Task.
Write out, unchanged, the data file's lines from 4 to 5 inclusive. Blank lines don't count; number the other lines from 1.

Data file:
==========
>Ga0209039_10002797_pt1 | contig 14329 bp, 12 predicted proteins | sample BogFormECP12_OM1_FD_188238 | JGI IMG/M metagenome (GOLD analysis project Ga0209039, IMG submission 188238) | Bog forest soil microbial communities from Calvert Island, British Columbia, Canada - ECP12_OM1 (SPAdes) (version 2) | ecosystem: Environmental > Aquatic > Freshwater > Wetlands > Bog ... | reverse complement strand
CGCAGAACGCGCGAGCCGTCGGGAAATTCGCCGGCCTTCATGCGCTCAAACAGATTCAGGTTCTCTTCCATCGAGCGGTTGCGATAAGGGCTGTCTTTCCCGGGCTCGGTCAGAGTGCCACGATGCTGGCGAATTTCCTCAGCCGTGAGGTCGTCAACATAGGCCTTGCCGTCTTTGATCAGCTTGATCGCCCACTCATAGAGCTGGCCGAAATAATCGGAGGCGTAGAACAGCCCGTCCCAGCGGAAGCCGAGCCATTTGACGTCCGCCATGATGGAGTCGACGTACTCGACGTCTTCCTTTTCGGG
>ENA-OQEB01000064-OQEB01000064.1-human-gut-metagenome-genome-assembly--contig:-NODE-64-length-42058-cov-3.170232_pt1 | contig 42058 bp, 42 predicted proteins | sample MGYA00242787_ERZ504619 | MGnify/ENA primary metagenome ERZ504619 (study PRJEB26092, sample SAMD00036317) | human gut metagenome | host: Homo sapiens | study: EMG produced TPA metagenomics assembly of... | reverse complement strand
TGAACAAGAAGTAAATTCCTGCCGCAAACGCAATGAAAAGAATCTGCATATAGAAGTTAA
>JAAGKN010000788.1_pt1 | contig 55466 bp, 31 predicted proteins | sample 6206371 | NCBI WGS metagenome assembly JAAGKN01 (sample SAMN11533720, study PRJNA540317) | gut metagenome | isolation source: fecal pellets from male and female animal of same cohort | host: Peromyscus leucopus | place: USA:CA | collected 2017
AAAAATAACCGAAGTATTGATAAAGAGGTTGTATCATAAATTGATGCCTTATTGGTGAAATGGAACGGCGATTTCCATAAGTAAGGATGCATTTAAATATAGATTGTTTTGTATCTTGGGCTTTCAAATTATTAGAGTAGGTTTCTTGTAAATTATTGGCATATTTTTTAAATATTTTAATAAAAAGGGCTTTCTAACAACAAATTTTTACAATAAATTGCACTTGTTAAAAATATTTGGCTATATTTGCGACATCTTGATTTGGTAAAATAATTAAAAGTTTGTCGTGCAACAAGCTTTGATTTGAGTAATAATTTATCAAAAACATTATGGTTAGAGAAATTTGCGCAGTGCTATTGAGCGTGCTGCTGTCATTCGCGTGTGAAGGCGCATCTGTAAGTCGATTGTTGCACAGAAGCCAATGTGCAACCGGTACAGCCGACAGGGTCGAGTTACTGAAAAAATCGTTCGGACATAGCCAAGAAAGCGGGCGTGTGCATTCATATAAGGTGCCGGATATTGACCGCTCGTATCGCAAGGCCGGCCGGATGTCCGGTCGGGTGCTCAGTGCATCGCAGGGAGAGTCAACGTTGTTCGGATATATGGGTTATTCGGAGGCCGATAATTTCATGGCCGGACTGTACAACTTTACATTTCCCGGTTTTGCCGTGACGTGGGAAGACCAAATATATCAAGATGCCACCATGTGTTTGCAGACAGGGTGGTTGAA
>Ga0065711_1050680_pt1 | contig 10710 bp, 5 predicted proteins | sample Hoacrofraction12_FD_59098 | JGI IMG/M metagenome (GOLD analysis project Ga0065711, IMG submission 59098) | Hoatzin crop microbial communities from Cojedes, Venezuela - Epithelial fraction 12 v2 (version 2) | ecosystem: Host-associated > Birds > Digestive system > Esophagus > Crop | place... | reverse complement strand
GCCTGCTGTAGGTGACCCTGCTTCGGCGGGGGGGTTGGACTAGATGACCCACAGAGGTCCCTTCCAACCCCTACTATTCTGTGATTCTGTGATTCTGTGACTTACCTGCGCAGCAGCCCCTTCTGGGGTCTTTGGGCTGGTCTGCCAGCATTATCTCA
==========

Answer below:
TGAACAAGAAGTAAATTCCTGCCGCAAACGCAATGAAAAGAATCTGCATATAGAAGTTAA
>JAAGKN010000788.1_pt1 | contig 55466 bp, 31 predicted proteins | sample 6206371 | NCBI WGS metagenome assembly JAAGKN01 (sample SAMN11533720, study PRJNA540317) | gut metagenome | isolation source: fecal pellets from male and female animal of same cohort | host: Peromyscus leucopus | place: USA:CA | collected 2017